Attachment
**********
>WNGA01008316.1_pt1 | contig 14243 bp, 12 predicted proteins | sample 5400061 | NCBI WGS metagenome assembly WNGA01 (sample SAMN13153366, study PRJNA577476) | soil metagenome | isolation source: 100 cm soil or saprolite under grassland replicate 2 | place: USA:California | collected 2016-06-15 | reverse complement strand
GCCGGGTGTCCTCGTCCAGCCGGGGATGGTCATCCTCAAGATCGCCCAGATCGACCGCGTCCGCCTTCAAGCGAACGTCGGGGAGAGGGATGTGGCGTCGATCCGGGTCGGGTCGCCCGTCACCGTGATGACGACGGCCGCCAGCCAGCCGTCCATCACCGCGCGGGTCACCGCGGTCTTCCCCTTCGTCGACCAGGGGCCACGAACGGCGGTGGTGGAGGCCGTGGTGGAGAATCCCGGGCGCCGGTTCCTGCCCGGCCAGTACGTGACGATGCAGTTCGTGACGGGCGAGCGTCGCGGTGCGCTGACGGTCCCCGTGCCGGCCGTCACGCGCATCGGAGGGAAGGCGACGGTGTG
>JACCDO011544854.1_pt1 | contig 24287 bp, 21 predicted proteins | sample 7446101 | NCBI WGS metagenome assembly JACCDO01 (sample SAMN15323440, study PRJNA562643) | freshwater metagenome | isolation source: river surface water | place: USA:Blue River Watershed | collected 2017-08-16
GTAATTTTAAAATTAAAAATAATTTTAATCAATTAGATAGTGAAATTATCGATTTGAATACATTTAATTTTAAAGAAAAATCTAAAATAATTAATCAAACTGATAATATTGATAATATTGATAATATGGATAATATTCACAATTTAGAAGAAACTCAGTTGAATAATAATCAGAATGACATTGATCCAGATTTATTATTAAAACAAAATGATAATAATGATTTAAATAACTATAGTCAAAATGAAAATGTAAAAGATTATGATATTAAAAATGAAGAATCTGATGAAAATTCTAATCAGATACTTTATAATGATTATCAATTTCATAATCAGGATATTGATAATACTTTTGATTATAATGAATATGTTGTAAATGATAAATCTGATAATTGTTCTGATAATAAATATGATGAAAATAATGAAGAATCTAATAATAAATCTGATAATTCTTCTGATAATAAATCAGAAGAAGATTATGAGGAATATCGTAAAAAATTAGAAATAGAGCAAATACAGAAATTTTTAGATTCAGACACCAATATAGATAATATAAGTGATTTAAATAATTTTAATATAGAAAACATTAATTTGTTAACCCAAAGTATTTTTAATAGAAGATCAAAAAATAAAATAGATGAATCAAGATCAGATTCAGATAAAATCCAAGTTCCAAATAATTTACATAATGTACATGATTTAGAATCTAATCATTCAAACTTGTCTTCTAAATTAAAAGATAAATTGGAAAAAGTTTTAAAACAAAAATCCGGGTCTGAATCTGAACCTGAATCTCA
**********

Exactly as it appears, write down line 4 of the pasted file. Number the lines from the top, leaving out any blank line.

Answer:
GTAATTTTAAAATTAAAAATAATTTTAATCAATTAGATAGTGAAATTATCGATTTGAATACATTTAATTTTAAAGAAAAATCTAAAATAATTAATCAAACTGATAATATTGATAATATTGATAATATGGATAATATTCACAATTTAGAAGAAACTCAGTTGAATAATAATCAGAATGACATTGATCCAGATTTATTATTAAAACAAAATGATAATAATGATTTAAATAACTATAGTCAAAATGAAAATGTAAAAGATTATGATATTAAAAATGAAGAATCTGATGAAAATTCTAATCAGATACTTTATAATGATTATCAATTTCATAATCAGGATATTGATAATACTTTTGATTATAATGAATATGTTGTAAATGATAAATCTGATAATTGTTCTGATAATAAATATGATGAAAATAATGAAGAATCTAATAATAAATCTGATAATTCTTCTGATAATAAATCAGAAGAAGATTATGAGGAATATCGTAAAAAATTAGAAATAGAGCAAATACAGAAATTTTTAGATTCAGACACCAATATAGATAATATAAGTGATTTAAATAATTTTAATATAGAAAACATTAATTTGTTAACCCAAAGTATTTTTAATAGAAGATCAAAAAATAAAATAGATGAATCAAGATCAGATTCAGATAAAATCCAAGTTCCAAATAATTTACATAATGTACATGATTTAGAATCTAATCATTCAAACTTGTCTTCTAAATTAAAAGATAAATTGGAAAAAGTTTTAAAACAAAAATCCGGGTCTGAATCTGAACCTGAATCTCA